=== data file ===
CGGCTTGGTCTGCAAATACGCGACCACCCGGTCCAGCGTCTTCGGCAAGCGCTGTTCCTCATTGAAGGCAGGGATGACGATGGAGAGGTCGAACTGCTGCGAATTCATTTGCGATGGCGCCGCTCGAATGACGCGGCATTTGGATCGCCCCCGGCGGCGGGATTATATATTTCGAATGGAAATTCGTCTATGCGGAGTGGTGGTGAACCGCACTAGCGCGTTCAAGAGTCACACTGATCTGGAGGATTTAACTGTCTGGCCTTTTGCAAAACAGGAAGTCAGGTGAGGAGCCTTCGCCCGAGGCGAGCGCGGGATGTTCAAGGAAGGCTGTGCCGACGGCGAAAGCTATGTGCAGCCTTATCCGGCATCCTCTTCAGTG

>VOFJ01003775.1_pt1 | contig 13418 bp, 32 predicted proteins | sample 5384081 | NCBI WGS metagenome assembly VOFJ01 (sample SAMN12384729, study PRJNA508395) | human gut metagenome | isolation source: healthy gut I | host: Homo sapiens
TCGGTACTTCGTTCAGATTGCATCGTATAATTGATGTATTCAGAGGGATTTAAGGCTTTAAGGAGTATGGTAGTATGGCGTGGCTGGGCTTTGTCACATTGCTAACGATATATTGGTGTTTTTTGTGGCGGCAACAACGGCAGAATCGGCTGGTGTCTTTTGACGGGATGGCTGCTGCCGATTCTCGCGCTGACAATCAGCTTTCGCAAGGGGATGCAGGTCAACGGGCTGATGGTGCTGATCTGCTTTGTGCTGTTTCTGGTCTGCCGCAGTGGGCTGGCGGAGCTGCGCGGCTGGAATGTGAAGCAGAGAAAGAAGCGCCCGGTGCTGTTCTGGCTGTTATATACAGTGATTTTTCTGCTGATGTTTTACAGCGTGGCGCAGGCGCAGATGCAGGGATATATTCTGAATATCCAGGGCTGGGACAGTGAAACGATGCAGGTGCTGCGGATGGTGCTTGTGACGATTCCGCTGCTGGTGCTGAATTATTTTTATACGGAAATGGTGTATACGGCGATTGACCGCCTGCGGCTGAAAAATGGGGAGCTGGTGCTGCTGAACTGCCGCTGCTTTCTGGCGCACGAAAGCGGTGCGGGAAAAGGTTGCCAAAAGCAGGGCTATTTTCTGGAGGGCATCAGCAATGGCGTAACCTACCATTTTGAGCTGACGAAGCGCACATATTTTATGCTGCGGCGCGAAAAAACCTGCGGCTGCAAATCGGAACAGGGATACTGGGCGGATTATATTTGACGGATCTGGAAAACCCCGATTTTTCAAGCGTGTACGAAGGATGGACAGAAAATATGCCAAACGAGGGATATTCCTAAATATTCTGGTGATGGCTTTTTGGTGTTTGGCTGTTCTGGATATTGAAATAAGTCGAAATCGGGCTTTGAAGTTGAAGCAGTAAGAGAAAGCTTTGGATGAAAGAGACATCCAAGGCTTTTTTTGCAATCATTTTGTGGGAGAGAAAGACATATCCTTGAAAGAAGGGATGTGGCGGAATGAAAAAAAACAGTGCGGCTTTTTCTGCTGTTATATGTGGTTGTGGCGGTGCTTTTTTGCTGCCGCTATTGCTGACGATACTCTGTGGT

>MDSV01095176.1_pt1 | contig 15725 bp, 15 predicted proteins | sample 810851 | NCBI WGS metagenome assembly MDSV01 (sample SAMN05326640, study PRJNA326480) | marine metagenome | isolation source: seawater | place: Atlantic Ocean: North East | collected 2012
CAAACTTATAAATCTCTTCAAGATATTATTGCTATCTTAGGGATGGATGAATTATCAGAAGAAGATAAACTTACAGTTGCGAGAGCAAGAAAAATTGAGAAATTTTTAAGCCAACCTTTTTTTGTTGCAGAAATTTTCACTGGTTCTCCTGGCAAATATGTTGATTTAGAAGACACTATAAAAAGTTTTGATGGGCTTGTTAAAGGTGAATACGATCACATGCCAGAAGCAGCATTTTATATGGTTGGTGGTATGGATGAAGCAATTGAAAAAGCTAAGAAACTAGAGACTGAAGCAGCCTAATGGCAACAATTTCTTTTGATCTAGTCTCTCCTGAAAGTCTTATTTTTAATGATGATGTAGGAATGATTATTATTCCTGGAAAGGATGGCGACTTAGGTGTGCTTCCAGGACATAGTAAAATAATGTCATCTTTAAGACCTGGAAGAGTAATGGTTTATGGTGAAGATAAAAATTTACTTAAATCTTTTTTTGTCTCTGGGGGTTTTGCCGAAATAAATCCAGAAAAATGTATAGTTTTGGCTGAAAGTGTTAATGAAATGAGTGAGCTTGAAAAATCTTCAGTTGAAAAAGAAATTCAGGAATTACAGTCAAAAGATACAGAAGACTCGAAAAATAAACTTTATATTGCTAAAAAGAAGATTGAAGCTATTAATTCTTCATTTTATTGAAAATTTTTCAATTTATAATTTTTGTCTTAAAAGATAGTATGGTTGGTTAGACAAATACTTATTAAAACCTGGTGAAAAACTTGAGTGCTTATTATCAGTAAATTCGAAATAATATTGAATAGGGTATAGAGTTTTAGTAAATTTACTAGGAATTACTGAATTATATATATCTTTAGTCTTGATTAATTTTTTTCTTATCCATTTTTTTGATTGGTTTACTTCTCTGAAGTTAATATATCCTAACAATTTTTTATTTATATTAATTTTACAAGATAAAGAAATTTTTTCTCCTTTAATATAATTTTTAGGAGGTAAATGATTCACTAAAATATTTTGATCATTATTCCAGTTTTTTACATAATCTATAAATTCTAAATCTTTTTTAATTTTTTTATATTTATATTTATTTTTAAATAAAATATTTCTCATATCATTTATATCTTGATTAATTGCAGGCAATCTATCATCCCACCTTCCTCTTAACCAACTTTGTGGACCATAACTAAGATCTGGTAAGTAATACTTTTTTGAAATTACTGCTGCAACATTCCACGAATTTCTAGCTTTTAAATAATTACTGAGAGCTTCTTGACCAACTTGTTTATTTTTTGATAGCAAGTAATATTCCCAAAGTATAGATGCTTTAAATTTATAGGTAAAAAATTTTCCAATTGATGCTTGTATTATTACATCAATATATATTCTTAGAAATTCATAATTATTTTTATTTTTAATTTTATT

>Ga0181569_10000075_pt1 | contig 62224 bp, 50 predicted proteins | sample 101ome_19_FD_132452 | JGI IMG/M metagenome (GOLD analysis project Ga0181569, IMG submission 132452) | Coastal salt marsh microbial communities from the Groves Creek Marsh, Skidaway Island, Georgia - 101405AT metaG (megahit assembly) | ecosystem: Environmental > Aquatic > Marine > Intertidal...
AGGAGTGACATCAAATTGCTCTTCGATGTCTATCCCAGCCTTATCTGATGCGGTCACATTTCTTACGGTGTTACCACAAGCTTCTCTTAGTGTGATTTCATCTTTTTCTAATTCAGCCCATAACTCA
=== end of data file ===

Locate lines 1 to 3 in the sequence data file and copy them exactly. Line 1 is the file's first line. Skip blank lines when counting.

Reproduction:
CGGCTTGGTCTGCAAATACGCGACCACCCGGTCCAGCGTCTTCGGCAAGCGCTGTTCCTCATTGAAGGCAGGGATGACGATGGAGAGGTCGAACTGCTGCGAATTCATTTGCGATGGCGCCGCTCGAATGACGCGGCATTTGGATCGCCCCCGGCGGCGGGATTATATATTTCGAATGGAAATTCGTCTATGCGGAGTGGTGGTGAACCGCACTAGCGCGTTCAAGAGTCACACTGATCTGGAGGATTTAACTGTCTGGCCTTTTGCAAAACAGGAAGTCAGGTGAGGAGCCTTCGCCCGAGGCGAGCGCGGGATGTTCAAGGAAGGCTGTGCCGACGGCGAAAGCTATGTGCAGCCTTATCCGGCATCCTCTTCAGTG

>VOFJ01003775.1_pt1 | contig 13418 bp, 32 predicted proteins | sample 5384081 | NCBI WGS metagenome assembly VOFJ01 (sample SAMN12384729, study PRJNA508395) | human gut metagenome | isolation source: healthy gut I | host: Homo sapiens
TCGGTACTTCGTTCAGATTGCATCGTATAATTGATGTATTCAGAGGGATTTAAGGCTTTAAGGAGTATGGTAGTATGGCGTGGCTGGGCTTTGTCACATTGCTAACGATATATTGGTGTTTTTTGTGGCGGCAACAACGGCAGAATCGGCTGGTGTCTTTTGACGGGATGGCTGCTGCCGATTCTCGCGCTGACAATCAGCTTTCGCAAGGGGATGCAGGTCAACGGGCTGATGGTGCTGATCTGCTTTGTGCTGTTTCTGGTCTGCCGCAGTGGGCTGGCGGAGCTGCGCGGCTGGAATGTGAAGCAGAGAAAGAAGCGCCCGGTGCTGTTCTGGCTGTTATATACAGTGATTTTTCTGCTGATGTTTTACAGCGTGGCGCAGGCGCAGATGCAGGGATATATTCTGAATATCCAGGGCTGGGACAGTGAAACGATGCAGGTGCTGCGGATGGTGCTTGTGACGATTCCGCTGCTGGTGCTGAATTATTTTTATACGGAAATGGTGTATACGGCGATTGACCGCCTGCGGCTGAAAAATGGGGAGCTGGTGCTGCTGAACTGCCGCTGCTTTCTGGCGCACGAAAGCGGTGCGGGAAAAGGTTGCCAAAAGCAGGGCTATTTTCTGGAGGGCATCAGCAATGGCGTAACCTACCATTTTGAGCTGACGAAGCGCACATATTTTATGCTGCGGCGCGAAAAAACCTGCGGCTGCAAATCGGAACAGGGATACTGGGCGGATTATATTTGACGGATCTGGAAAACCCCGATTTTTCAAGCGTGTACGAAGGATGGACAGAAAATATGCCAAACGAGGGATATTCCTAAATATTCTGGTGATGGCTTTTTGGTGTTTGGCTGTTCTGGATATTGAAATAAGTCGAAATCGGGCTTTGAAGTTGAAGCAGTAAGAGAAAGCTTTGGATGAAAGAGACATCCAAGGCTTTTTTTGCAATCATTTTGTGGGAGAGAAAGACATATCCTTGAAAGAAGGGATGTGGCGGAATGAAAAAAAACAGTGCGGCTTTTTCTGCTGTTATATGTGGTTGTGGCGGTGCTTTTTTGCTGCCGCTATTGCTGACGATACTCTGTGGT